In future Britain, charismatic delinquent Alex DeLarge is jailed and volunteers for an experimental aversion therapy developed by the government in an effort to solve society's crime problem - but not all goes according to plan.
A family heads to an isolated hotel for the winter where an evil and spiritual presence influences the father into violence, while his psychic son sees horrific forebodings from the past and of the future.
Paranoid Brigadier General Jack D. Ripper of Burpelson Air Force Base, he believing that fluoridation of the American water supply is a Soviet plot to poison the U.S. populace, is able to deploy through a back door mechanism a nuclear attack on the Soviet Union without the knowledge of his superiors, including the Chair of the Joint Chiefs of Staff, General Buck Turgidson, and President Merkin Muffley. Only Ripper knows the code to recall the B-52 bombers and he has shut down communication in and out of Burpelson as a measure to protect this attack. Ripper's executive officer, RAF Group Captain Lionel Mandrake (on exchange from Britain), who is being held at Burpelson by Ripper, believes he knows the recall codes if he can only get a message to the outside world. Meanwhile at the Pentagon War Room, key persons including Muffley, Turgidson and nuclear scientist and adviser, a former Nazi named Dr. Strangelove, are discussing measures to stop the attack or mitigate its blow-up into an ... Written by
George C. Scott was reputedly annoyed that Stanley Kubrick was pushing him to overact for his role. While he vowed never to work with Kubrick again, Scott eventually saw this as one of his favorite performances. Many fans consider it some of his best work on-screen. See more »
Several times during the film, when the B52 is shown in flight from the side, even though the camera angle "pans" with the aircraft when banking (turning), there is no change in the angle or geography of the scenery on the background plate footage - it still looks as if the plane were in straight level flight. See more »
For more than a year, ominous rumors had been privately circulating among high-level Western leaders that the Soviet Union had been at work on what was darkly hinted to be the ultimate weapon: a doomsday device. Intelligence sources traced the site of the top secret Russian project to the perpetually fog-shrouded wasteland below the Arctic peaks of the Zhokhov Islands. What they were building or why it should be located in such a remote and desolate place no one could say.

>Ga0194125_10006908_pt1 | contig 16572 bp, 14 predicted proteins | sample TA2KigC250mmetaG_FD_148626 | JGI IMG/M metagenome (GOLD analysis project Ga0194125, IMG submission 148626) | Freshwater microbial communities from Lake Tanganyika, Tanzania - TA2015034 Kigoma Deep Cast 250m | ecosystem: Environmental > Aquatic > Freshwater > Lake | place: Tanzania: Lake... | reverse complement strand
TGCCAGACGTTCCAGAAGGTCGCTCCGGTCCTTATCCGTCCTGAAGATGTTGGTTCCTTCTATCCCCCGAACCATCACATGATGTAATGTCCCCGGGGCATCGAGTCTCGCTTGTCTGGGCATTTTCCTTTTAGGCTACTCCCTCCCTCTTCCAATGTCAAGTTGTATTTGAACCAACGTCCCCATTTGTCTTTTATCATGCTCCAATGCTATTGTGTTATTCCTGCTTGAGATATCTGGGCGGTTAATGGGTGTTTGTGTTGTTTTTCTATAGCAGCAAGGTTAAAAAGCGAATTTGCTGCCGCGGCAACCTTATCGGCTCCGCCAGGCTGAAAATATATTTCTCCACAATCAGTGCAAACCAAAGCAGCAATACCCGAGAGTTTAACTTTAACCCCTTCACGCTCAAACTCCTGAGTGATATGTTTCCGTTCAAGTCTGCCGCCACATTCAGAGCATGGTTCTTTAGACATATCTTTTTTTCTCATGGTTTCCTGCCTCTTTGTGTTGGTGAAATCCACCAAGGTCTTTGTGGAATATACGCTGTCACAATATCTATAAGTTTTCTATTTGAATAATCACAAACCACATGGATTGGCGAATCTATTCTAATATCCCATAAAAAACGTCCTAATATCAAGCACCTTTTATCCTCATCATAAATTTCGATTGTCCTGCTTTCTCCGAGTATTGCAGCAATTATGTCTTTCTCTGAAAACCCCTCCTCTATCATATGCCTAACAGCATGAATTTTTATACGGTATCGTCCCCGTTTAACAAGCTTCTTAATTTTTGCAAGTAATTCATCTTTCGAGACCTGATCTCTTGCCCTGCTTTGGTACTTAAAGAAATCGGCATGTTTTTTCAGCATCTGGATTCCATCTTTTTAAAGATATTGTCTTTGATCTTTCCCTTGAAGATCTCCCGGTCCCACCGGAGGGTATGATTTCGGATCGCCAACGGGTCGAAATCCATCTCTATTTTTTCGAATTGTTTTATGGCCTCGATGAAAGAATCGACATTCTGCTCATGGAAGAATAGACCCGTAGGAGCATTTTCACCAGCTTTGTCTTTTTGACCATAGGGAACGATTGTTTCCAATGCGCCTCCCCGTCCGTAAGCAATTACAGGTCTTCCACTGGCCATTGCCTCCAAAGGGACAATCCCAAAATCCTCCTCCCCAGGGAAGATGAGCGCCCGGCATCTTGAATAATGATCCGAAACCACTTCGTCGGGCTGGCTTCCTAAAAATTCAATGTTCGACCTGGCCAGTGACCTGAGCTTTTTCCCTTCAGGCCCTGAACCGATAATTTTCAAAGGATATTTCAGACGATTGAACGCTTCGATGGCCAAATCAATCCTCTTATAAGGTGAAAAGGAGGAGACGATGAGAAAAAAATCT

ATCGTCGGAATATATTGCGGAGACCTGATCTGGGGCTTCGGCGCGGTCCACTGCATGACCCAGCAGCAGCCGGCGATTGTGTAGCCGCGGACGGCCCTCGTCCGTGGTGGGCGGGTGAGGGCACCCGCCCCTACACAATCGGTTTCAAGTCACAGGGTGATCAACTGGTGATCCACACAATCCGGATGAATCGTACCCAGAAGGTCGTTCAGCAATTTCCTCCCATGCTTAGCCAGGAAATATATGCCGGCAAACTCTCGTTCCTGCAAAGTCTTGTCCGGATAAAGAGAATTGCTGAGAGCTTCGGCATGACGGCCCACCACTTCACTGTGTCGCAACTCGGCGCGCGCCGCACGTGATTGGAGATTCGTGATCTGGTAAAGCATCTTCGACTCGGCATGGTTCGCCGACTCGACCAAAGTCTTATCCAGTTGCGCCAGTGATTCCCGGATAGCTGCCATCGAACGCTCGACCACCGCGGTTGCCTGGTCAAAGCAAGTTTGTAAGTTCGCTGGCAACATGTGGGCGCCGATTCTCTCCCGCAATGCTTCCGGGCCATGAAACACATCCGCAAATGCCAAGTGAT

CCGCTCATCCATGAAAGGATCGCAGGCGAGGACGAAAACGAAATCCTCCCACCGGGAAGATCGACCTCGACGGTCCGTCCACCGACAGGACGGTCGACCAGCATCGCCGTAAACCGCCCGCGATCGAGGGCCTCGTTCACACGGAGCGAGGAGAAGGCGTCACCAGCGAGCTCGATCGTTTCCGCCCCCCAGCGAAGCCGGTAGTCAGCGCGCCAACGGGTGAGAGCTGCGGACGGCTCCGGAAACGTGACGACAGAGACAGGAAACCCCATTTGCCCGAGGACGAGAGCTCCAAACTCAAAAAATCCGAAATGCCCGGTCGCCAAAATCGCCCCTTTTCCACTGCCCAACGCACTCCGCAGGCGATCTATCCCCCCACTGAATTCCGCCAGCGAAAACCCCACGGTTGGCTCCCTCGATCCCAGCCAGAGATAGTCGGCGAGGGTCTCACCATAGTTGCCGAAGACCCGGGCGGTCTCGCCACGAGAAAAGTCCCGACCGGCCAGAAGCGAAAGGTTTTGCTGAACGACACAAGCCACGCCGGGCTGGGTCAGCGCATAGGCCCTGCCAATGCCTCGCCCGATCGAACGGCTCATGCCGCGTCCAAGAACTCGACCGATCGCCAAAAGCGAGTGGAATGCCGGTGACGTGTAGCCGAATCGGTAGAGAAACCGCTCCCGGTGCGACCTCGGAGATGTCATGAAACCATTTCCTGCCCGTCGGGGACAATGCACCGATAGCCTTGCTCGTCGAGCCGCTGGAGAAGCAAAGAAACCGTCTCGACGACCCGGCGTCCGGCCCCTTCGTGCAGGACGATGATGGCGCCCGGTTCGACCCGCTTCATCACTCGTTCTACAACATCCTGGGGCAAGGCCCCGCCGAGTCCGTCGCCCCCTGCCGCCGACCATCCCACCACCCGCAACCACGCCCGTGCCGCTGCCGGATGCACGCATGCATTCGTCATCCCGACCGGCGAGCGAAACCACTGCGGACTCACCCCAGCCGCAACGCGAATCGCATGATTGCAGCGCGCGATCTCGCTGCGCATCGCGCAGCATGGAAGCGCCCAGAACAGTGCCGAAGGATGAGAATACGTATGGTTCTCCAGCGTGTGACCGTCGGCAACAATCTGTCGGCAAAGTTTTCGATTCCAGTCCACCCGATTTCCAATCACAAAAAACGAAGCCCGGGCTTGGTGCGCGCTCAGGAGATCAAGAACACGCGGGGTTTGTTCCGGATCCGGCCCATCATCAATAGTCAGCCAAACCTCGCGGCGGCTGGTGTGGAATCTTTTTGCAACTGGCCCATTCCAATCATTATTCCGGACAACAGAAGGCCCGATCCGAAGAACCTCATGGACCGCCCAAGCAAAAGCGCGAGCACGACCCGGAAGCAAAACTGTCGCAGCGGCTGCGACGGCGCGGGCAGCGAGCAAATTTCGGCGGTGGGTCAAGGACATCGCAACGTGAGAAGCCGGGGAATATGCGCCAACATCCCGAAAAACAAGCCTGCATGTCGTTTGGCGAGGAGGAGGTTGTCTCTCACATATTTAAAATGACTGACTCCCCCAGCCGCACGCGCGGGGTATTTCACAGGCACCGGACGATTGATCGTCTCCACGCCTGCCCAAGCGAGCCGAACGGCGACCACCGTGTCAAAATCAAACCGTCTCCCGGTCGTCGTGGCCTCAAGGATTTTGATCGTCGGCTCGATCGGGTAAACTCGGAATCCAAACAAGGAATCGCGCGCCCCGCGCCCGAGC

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The screenplay title is incorrectly spelled. It reads: 'Base' on the book "Red Alert" by Peter George. This is pointed out on the DVD supplement about the making of the film. See more »
What makes this film so powerful is the message that it made at the time of its release. This film came out at a height of paranoia of the nuclear age and the Cold War, right around the time of the Cuban Missile Crisis. This film depicts a horrible, tragic incident in which a breach in the government and a few diplomatic mistakes result in nuclear holocaust. So, why didn't this film inspire panic? Because of the brilliant way in which Kubrick presents it... as a satire. The scariest thing about this film in retrospect is not how it depicts the impending doom of the Cold War, but how it makes you laugh at it. By presenting it with humor, it conveys just how much of a farce the nuclear arms race was in real life. And I don't think that any other film has captured the absurdity of war nearly as well as this one has. And I am not likely to believe that one ever will. In my opinion, Kubrick has never made a better film since. And kudos to George C. Scott for his astounding performance, as well as Peter Sellers for the most versatile acting I've seen from an actor in one film, and to Sterling Hayden, for performing the most serious, yet the most hilarious role in film with perfect accuracy. Beware of fluoridation!
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